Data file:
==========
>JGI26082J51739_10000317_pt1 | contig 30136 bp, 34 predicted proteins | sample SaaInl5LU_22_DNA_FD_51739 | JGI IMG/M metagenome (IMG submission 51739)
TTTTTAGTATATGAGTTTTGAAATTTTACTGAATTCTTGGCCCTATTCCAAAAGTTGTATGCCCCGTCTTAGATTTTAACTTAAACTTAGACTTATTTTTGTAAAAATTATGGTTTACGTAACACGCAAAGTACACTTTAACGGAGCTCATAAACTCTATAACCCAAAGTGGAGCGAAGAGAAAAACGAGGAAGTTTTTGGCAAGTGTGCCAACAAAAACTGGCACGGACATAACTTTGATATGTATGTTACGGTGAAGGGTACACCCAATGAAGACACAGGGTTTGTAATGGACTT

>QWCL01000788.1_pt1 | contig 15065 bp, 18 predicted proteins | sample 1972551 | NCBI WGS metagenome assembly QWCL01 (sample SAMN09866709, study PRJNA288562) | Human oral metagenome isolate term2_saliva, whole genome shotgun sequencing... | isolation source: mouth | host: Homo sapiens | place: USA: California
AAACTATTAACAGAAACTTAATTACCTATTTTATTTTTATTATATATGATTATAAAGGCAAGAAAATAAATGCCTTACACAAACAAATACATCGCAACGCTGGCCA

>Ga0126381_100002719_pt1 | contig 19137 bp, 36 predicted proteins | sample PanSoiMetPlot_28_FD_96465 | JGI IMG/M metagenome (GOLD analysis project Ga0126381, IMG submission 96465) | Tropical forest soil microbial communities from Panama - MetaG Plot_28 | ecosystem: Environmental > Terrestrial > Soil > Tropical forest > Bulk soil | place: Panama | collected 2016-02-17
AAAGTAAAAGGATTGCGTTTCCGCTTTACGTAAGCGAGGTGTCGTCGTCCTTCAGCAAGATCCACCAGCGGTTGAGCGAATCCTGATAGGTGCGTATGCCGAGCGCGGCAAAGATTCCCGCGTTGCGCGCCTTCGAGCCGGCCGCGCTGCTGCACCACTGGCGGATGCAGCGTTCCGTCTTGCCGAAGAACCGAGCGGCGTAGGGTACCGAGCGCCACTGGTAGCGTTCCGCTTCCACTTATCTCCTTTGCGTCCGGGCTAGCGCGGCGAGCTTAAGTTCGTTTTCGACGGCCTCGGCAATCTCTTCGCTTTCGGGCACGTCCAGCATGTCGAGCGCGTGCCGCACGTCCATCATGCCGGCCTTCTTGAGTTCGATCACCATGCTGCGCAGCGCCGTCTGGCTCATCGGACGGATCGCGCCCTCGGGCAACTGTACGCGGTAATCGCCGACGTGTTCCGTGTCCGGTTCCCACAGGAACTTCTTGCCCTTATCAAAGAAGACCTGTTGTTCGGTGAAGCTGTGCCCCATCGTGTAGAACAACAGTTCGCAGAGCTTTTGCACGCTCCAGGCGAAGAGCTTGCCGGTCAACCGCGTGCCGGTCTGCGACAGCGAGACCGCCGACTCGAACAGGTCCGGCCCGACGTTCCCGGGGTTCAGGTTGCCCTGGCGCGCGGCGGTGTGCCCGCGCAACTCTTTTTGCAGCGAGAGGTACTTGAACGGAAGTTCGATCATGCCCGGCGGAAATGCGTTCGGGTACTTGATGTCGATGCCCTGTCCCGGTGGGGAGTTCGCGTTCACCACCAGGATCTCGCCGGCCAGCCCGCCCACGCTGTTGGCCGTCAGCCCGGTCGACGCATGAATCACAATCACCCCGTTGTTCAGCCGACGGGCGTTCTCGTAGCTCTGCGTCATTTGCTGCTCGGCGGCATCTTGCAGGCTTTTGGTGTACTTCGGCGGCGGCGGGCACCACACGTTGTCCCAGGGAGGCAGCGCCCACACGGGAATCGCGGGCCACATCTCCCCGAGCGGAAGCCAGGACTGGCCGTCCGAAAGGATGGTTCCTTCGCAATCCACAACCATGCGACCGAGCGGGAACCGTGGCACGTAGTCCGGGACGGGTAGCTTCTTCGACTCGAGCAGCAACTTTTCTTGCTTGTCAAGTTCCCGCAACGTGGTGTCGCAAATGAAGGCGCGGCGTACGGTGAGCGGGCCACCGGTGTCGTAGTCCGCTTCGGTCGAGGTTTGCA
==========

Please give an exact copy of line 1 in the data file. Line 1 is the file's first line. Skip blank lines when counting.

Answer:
>JGI26082J51739_10000317_pt1 | contig 30136 bp, 34 predicted proteins | sample SaaInl5LU_22_DNA_FD_51739 | JGI IMG/M metagenome (IMG submission 51739)